While releasing the study on ‘Impact of GST on Business, Industry and Exporters', PHD Chamber President Anil Khaitan said that various structural and domestic factors such as after-effects of demonetisation and teething problems of GST have significantly impacted the potential of exports growth.
Roadblocks such as delay in GST refunds and after effects of note ban hit India’s export prospects in 2017-18 amid a revival in global demand mainly in key markets of the US and the EU, a report by PHD Chamber said. India’s exports grew by just 10 per cent to USD 302.8 billion in 2017-18 against expectations of USD 325 billion in the last fiscal. A moderate export growth of 10 per cent last financial year also led to a 45 per cent jump in trade deficit at USD 157 billion in 2017-18 against USD 108 billion, the report said. While releasing the study on ‘Impact of GST on Business, Industry and Exporters’, PHD Chamber President Anil Khaitan said that various structural and domestic factors such as after-effects of demonetisation and teething problems of GST have significantly impacted the potential of exports growth.
Many of the exporters are still struggling for their IGST refunds and are out of exports business as their working capital has been squeezed. Crores of rupees have been stuck in the IGST refunds process, said Khaitan. On the other hand, the trade deficit ballooned by 45 per cent to USD 157 billion in 2017-18 compared with USD 108 billion in 2016-17 on the back of tremendous rise in imports vis-à-vis revival of domestic demand, said Khaitan. He noted that the trade deficit at USD 157 billion is observed at the highest in the last five years.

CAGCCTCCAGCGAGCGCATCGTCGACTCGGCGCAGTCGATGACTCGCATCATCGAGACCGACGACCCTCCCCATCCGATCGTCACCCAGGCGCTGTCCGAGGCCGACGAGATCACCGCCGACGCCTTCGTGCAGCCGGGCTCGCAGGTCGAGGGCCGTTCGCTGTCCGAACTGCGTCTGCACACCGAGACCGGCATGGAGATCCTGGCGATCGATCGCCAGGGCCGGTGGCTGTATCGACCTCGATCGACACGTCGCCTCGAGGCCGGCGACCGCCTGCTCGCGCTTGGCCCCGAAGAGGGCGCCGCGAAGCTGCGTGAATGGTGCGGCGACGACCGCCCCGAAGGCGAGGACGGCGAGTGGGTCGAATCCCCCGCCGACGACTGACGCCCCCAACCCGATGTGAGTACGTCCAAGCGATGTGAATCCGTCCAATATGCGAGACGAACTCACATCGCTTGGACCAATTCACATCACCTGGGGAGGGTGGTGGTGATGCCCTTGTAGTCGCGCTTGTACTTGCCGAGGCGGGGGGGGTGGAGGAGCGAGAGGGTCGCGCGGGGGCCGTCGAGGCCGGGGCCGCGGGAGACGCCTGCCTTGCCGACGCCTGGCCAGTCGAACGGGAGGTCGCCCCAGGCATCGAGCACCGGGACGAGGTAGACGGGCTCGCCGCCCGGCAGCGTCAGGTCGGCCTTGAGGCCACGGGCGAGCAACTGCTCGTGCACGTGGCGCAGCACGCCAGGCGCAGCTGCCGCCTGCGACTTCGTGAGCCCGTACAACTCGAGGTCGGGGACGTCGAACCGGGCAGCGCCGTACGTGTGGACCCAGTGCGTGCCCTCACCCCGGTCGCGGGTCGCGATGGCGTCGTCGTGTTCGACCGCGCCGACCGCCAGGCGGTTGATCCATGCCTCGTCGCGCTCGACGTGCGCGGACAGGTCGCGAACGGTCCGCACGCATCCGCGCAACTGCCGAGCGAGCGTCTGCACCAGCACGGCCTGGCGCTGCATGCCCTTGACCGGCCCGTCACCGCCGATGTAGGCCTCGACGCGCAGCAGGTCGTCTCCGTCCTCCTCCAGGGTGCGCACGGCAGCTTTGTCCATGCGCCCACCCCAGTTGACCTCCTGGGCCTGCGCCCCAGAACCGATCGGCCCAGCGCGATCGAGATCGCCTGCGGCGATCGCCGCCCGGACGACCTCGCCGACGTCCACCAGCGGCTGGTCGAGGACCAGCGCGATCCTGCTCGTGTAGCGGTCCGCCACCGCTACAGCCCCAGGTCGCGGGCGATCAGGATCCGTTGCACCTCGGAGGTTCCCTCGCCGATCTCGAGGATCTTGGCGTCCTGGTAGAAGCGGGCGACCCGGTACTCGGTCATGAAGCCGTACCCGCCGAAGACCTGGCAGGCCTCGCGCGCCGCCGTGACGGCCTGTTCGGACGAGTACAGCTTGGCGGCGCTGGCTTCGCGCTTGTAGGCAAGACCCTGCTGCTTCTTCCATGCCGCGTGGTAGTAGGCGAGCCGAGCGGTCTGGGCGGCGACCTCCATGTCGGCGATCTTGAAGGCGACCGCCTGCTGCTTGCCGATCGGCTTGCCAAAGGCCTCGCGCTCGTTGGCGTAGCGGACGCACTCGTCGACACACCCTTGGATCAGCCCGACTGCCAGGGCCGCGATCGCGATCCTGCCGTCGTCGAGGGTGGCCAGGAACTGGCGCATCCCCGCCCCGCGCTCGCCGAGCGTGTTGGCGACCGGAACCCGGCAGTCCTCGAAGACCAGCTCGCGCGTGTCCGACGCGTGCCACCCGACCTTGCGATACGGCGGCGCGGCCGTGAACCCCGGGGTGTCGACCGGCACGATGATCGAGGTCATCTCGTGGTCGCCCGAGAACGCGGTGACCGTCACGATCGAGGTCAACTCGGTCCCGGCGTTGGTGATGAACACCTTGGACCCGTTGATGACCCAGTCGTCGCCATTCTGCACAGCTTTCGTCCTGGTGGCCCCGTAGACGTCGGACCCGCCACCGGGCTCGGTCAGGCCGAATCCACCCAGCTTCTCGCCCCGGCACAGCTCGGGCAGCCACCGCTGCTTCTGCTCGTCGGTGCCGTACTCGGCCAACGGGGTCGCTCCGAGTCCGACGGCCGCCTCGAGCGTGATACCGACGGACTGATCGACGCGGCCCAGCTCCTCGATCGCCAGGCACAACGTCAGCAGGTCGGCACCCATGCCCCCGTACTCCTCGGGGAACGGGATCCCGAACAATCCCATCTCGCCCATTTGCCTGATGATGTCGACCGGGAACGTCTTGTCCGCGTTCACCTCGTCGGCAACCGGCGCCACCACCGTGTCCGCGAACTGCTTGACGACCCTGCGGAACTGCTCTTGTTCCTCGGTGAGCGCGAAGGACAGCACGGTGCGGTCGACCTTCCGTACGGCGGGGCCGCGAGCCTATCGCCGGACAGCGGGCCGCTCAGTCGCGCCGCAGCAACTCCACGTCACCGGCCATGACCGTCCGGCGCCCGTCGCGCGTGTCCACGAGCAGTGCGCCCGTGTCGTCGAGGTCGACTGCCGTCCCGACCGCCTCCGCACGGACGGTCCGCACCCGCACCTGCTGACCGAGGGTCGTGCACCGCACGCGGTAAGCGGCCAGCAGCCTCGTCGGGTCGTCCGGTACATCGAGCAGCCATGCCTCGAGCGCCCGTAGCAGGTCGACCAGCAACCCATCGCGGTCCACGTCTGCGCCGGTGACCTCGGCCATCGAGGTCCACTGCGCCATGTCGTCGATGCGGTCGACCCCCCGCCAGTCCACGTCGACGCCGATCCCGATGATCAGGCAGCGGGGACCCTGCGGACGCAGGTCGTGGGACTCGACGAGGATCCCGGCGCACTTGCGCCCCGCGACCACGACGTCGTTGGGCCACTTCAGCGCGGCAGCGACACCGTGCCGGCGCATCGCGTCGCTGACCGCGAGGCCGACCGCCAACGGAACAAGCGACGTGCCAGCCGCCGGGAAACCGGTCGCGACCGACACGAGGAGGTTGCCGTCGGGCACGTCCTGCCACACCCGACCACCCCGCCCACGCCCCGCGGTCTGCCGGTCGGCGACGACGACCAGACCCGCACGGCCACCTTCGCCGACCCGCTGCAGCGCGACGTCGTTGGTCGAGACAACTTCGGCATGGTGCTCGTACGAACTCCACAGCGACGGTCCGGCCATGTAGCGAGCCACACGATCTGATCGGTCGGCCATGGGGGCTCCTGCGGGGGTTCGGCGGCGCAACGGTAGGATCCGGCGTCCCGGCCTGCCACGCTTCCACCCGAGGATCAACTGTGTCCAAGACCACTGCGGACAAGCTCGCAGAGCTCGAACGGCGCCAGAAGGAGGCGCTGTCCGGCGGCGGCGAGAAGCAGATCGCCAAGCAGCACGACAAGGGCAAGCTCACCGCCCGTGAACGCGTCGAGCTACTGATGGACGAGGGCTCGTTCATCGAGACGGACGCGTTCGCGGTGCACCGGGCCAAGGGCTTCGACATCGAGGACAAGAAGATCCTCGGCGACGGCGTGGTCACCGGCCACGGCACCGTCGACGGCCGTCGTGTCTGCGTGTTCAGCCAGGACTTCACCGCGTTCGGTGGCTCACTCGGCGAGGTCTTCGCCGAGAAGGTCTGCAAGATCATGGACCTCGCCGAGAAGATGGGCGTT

The domestic import demand has increased significantly vis-à-vis larger increase in import volume by 20 per cent during 2017-18. India’s imports grew by around 20 per cent at USD 459.6 billion in 2017-18 from 384.3 billion in 2016-17. He said that the labour intensive exports, where we hold significant competitiveness and opportunities for India, such as textiles, footwear, farm products, and gems and jewellery have been impacted significantly. He said, “We are not able to capitalise the emerging global market opportunities due to roadblocks in the IGST refunds.” He was of the view that 2017-18 can be translated as a missed opportunity for India to touch an unprecedented growth in exports, as world economy showed remarkable signs of growth and major economies like the US, the EU, Japan showed rise in their import growth.
South Korea, Indonesia and Malaysia registered robust export growth during 2017. South Korea’s exports grew by 16 per cent, Indonesia by 17 per cent and Malaysia by 15 per cent during 2017. “Despite being the fastest moving emerging economy in the world, we are struggling to contribute to the global value chains across the world. Apart from the IGST refund issues, inadequate transport infrastructure facilities has adversely affected timely shipments and have hindered the true growth potential of Indian exports,” he said.
There is an environment of despair in the exporters’ community and they are in the stressed mode because of losing their competitiveness to China, South Korea, Indonesia, and other countries, he added. “If the problem of IGST refunds is resolved properly, we look forward to a 20 per cent growth at USD 360 billion in 2018-19 on rising global demand and improving supply side scenario at domestic front,” he said. Merely announcing policy reforms would not boost the export environment, ground level assessment for the implementation of those reforms and continuous feedback looping is required, he added.